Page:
Photo/Image Courtesy of Rhode Island Historic Cemetery Volunteers

Cemetery NumberNT014
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Pole Number5
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Size in Feet85
Size in Feet110
Last seen date?2009
CommentCalled Clifton Burial Ground after the first owner of the land, Thomas Clifton, who left it in his will in 1675 to the Society of Friends. It is also known as Golden Hill Burial Ground, named for the street it is located on. An index card at Newport Historical Society points out that some stones predate the will. Many Quakers are buried here, but in general the stones are elaborately rather than severely carved. Many notable citizens of early Newport, including FREEBORN CLARKE, a daughter of Roger Williams, and her second husband GOV. WALTER CLARKE rest here. The Governors Wanton are buried here. The Hon. Robert S. Franklin asserted in his 1911/1912 speech "Newport Cemeteries" that the family vault of Gov. Joseph Wanton was built at the expense of Joseph & William Wanton in 1771. He quoted, possibly from a now missing inscription, that bodies of the wife and son of Joseph Wanton, Sr. and the wife and children of Joseph Wanton, Jr. were moved to the vault Oct. 18, 1771. Other bones of the Wanton family were dug up, some from the Common Ground, some from Bristol. (See the reprint in SPECIAL BULLETIN of the Newport Historical Society, No. Ten, Newport, RI, Dec. 1910). A 1996 cursory examination revealed only a raised mound with only two WANTON names. See also "Three Hundred Years of the Governors of Rhode Island," pp. 135-137. Beside the many historically interesting persons buried here, this cemetery is notable for an exceptionally fine collection of gravestones concentrated in a small area. The Stevens family of stonecarvers is well represented; one also finds many Bull and Mumford stones. As of March 1996 the cemetery was clean, neatly trimmed, with few broken or down stones, a tribute to recent efforts by neighbors and the Newport Parks Commission. In 1869 H.T. Tuckerman described a different picture: "Rank weeds have overgrown the pathless little enclosure, over which the poor dwellers of the neighborhood spread their washed garments to bleach" ("The Graves of Newport," Harpers' Magazine, Aug. 1869). A hundred years later in 1969 it was still described as in poor condition. Numerous sources document burials in this lot, beginning with the Friends' Record published in Arnold (QUAK) which provides many names for which no stones exist now and likely never did. George Henry Richardson (GHR) transcribed the lot in 1873 (ms at Newport Historical Society). Benjamin F. Wilbour and Waldo C. Sprague (WS) recorded inscriptions in natural order in 1956 (ms at NEHGS in Boston). CETA volunteers in the mid-1970s sketched gravestones in natural order. Alden G. Beaman (AGB) published his transcription of "all stones which could be read" in his Rhode Island Genealogical Register," vol. 11, 1988, pp. 309-314. Most recently John E. Sterling (JES) read the gravestones in late 1997 for phase 2 of the RI Historic Cemetery Project and Barb Austin and Letty Champion photographed every gravestone in 2007. Note that many gravestones in this cemetery have dates given in Quaker format where the month is given as a number. Before 1752 the Julian calendar was in use and the first month was March. The dates from the gravestones have been converted to the Gregorian calendar now in use.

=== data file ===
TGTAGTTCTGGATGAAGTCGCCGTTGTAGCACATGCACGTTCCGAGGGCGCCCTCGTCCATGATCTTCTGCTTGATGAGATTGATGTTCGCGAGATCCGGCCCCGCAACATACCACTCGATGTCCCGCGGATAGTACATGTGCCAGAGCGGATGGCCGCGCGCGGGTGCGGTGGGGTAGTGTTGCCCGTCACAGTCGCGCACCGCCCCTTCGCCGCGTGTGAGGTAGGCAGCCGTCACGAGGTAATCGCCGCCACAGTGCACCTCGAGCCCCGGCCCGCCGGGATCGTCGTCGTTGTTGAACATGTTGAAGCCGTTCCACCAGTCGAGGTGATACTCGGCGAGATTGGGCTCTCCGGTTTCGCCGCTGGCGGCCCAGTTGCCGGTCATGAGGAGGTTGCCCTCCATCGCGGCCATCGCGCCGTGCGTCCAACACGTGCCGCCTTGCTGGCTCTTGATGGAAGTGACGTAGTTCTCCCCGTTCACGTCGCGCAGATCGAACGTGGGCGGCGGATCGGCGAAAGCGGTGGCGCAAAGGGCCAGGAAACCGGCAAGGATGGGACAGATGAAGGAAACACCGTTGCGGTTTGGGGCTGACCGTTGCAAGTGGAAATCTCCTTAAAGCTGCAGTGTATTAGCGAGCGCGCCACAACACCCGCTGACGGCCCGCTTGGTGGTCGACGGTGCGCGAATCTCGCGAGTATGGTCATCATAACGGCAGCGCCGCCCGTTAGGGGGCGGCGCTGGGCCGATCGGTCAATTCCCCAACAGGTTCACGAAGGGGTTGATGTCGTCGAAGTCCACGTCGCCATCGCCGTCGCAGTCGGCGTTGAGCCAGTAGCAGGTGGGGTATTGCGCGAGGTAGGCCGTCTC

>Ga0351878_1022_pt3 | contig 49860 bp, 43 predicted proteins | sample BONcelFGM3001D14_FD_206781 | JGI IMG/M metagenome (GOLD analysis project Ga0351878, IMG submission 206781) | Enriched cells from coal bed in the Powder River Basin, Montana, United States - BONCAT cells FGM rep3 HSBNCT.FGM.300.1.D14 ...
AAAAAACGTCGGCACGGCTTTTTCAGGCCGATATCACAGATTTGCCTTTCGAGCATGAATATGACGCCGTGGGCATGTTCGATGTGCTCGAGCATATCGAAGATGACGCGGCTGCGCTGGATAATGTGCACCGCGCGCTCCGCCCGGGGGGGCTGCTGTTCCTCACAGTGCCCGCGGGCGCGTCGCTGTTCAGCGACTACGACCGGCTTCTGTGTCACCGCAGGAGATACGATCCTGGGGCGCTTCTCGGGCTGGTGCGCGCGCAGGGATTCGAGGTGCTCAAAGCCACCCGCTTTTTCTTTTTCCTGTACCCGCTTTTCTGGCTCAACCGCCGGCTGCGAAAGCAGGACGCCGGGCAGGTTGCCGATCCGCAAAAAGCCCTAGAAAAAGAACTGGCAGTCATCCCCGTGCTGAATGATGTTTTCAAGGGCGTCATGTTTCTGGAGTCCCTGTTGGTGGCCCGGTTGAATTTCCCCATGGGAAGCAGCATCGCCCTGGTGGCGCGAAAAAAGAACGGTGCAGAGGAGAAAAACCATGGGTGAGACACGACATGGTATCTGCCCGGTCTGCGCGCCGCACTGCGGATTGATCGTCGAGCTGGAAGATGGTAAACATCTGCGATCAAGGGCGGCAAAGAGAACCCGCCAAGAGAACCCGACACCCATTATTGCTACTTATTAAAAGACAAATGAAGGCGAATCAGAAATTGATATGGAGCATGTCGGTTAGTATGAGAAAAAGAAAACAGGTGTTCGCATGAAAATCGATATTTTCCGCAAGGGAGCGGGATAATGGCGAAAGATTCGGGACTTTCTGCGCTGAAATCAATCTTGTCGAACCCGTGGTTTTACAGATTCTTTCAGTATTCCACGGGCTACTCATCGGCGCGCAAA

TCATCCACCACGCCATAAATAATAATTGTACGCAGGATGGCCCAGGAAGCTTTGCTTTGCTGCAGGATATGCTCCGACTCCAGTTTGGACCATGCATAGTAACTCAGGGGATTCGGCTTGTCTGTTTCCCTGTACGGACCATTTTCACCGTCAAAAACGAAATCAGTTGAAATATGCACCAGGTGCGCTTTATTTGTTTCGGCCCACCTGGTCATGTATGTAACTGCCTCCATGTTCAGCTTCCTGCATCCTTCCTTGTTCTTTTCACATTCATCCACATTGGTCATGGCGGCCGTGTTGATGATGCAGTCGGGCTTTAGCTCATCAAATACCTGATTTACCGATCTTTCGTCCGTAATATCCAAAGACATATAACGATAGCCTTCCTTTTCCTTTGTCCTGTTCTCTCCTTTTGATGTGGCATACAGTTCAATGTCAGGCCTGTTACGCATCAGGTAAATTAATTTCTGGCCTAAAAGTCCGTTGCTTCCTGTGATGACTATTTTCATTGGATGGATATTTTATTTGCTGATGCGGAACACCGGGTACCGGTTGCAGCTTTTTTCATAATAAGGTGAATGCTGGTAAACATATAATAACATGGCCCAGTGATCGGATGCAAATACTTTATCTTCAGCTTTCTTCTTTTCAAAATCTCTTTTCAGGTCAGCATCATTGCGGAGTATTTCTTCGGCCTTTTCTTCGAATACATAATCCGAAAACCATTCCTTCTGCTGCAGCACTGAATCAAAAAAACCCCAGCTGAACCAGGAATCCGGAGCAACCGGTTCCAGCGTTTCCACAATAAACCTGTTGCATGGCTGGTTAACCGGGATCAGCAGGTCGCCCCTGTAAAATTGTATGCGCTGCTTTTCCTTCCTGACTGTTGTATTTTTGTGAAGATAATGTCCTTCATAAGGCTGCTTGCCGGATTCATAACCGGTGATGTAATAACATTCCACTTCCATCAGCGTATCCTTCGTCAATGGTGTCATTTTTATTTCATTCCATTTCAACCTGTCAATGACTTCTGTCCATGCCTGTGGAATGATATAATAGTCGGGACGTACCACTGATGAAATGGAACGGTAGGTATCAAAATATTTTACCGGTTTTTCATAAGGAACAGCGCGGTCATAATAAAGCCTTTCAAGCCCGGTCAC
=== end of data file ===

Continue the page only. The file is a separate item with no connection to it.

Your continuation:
Enclosurewood fence
Gateno gate
Growthgrass-well kept
Cemetery Location
Cemetery Burial Map N/A